Broad, Hybrid Capture-Based Next-Generation Sequencing Identifies Actionable Genomic Alterations in Lung Adenocarcinomas Otherwise Negative for Such Alterations by Other Genomic Testing Approaches.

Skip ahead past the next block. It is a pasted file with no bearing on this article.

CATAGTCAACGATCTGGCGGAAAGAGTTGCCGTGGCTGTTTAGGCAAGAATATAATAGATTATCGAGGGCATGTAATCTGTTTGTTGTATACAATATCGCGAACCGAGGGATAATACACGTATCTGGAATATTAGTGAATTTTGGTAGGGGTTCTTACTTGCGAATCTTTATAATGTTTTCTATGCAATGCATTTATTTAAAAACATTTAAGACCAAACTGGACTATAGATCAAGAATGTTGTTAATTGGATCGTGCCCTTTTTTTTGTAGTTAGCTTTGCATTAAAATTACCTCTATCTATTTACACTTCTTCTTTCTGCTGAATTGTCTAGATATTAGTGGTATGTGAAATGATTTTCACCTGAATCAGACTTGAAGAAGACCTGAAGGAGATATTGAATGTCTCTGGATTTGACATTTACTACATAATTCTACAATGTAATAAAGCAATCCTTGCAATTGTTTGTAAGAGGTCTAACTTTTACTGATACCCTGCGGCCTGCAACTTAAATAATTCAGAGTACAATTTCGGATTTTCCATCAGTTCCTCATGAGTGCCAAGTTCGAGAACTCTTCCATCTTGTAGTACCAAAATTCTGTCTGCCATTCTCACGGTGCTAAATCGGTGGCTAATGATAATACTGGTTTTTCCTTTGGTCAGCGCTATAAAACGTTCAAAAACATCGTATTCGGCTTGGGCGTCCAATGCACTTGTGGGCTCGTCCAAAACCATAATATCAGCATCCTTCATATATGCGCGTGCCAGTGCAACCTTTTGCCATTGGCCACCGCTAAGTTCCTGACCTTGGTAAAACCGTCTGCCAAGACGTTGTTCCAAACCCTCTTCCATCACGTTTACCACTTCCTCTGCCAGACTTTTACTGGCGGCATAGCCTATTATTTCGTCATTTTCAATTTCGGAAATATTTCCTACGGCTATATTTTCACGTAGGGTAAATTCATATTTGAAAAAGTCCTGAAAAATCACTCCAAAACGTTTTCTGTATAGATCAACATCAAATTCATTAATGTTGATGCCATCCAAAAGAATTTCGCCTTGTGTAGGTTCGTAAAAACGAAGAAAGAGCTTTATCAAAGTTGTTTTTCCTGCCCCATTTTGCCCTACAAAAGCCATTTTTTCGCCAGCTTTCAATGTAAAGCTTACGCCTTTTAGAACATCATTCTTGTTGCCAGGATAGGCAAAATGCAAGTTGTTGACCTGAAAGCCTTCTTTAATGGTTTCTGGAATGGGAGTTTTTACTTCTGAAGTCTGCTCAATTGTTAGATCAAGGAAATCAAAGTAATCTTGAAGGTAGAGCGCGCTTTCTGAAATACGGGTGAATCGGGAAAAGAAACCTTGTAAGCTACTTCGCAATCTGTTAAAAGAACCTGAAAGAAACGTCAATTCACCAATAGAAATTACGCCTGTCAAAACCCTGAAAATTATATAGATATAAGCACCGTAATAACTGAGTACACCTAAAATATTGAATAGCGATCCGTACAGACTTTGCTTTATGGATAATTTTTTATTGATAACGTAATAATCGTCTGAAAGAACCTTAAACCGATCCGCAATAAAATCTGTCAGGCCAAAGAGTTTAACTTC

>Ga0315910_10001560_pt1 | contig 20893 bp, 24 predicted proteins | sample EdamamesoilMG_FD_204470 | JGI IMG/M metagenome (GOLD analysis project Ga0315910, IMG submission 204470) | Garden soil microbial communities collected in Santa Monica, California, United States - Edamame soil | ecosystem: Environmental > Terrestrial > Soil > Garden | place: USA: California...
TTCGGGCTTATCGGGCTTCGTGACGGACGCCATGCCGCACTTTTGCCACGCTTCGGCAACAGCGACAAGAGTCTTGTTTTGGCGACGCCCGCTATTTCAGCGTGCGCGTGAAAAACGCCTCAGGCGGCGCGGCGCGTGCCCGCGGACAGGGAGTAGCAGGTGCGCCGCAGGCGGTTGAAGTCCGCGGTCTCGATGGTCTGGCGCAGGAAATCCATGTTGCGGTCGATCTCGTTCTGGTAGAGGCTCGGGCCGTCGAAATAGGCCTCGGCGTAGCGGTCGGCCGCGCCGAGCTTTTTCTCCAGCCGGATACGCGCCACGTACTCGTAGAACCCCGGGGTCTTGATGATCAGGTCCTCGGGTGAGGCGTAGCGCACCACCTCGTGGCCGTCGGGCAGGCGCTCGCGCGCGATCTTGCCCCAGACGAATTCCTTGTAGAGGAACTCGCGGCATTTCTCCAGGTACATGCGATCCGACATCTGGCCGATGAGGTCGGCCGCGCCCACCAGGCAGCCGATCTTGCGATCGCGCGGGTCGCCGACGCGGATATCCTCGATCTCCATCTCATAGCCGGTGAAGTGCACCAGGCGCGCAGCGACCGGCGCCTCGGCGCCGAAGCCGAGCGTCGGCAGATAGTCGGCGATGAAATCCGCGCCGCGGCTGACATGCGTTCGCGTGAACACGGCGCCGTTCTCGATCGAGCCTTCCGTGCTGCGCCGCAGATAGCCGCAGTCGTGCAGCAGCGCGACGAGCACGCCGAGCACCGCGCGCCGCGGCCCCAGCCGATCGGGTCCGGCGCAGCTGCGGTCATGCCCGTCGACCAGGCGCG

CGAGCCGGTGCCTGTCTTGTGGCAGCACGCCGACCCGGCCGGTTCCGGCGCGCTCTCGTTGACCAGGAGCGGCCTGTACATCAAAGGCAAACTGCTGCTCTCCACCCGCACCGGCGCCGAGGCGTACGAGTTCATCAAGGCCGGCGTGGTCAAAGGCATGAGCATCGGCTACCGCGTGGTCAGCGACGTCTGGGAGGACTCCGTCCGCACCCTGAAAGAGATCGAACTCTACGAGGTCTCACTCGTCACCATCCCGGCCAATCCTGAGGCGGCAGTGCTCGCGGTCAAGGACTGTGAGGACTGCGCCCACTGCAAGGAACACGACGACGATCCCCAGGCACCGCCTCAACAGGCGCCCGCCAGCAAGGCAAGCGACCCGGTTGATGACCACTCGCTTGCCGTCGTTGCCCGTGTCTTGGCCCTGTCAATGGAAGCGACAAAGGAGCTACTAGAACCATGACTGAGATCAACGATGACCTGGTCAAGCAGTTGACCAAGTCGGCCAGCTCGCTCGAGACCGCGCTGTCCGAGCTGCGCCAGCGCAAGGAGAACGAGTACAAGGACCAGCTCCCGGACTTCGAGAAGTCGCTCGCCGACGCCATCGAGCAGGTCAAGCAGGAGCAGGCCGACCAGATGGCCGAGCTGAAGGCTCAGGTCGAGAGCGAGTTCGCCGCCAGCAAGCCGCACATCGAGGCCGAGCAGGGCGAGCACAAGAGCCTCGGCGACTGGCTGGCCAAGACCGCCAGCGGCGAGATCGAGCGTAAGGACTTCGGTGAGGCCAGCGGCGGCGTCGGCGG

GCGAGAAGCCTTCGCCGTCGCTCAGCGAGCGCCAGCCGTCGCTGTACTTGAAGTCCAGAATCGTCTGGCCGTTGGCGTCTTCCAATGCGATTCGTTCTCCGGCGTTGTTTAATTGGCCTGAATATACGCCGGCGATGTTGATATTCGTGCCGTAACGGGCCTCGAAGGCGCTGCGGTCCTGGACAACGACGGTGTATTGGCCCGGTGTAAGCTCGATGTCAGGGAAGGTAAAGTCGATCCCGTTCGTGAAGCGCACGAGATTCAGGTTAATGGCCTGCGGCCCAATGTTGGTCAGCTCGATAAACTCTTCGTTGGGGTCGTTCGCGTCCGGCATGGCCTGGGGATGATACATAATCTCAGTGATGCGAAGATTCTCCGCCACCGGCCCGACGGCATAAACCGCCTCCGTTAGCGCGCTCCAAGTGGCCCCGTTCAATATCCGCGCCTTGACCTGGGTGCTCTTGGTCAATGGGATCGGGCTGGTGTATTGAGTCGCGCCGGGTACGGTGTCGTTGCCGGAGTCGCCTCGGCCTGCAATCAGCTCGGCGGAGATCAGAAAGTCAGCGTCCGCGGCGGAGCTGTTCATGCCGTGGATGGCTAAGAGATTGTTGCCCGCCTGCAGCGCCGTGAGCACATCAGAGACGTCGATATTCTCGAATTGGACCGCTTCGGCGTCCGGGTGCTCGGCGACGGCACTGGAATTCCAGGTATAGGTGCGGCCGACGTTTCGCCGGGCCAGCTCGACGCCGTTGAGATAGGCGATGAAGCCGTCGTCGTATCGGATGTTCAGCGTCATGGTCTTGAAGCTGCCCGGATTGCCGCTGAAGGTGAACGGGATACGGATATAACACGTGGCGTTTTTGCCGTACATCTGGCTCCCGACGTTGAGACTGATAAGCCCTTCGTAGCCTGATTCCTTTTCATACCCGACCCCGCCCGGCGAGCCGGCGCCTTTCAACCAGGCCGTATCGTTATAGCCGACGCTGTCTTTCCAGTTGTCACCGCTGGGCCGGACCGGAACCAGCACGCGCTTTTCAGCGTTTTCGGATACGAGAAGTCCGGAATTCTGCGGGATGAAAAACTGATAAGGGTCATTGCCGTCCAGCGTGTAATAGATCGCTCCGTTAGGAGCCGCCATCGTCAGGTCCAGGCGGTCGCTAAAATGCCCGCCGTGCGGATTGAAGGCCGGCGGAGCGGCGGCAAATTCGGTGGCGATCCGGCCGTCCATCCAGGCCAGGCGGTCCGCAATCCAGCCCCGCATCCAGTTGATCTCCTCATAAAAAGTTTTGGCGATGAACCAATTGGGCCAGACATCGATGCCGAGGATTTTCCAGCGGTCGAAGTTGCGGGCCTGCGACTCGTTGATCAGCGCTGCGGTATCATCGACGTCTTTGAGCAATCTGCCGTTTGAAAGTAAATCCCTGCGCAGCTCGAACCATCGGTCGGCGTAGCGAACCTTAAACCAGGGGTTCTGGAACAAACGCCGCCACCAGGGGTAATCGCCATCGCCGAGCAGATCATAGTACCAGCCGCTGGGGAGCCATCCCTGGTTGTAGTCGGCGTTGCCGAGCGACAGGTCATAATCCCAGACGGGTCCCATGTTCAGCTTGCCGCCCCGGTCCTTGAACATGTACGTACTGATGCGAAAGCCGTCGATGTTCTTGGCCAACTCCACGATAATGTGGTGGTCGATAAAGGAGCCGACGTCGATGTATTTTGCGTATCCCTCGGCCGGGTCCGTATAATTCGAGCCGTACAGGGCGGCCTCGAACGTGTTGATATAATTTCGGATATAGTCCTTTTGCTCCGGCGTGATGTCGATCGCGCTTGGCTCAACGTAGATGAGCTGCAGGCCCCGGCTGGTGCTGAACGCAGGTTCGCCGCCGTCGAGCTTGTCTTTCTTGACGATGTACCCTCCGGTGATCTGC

PURPOSE: Broad, hybrid capture-based next-generation sequencing (NGS), as a clinical test, uses less tissue to identify more clinically relevant genomic alterations compared with profiling with multiple non-NGS tests. We set out to determine the frequency of such genomic alterations via this approach in tumors in which previous extensive non-NGS testing had not yielded a targetable driver alteration. EXPERIMENTAL DESIGN: We enrolled patients with lung adenocarcinoma with a ≤ 15 pack-year smoking history whose tumors previously tested "negative" for alterations in 11 genes (mutations in EGFR, ERBB2, KRAS, NRAS, BRAF, MAP2K1, PIK3CA, and AKT1 and fusions involving ALK, ROS1, and RET) via multiple non-NGS methods. We performed hybridization capture of the coding exons of 287 cancer-related genes and 47 introns of 19 frequently rearranged genes and sequenced these to deep, uniform coverage. RESULTS: Actionable genomic alterations with a targeted agent based on NCCN guidelines were identified in 26% [8 of 31: EGFR G719A, BRAF V600E, SOCS5-ALK, HIP1-ALK, CD74-ROS1, KIF5B-RET (n = 2), CCDC6-RET]. Seven of these patients either received or are candidates for targeted therapy. Comprehensive genomic profiling using this method also identified a genomic alteration with a targeted agent available on a clinical trial in an additional 39% (12 of 31). CONCLUSIONS: Broad, hybrid capture-based NGS identified actionable genomic alterations in 65% [95% confidence interval (CI), 48%-82%] of tumors from never or light smokers with lung cancers deemed without targetable genomic alterations by earlier extensive non-NGS testing. These findings support first-line profiling of lung adenocarcinomas using this approach as a more comprehensive and efficient strategy compared with non-NGS testing. See related commentary by McCutcheon and Giaccone, p. 3584.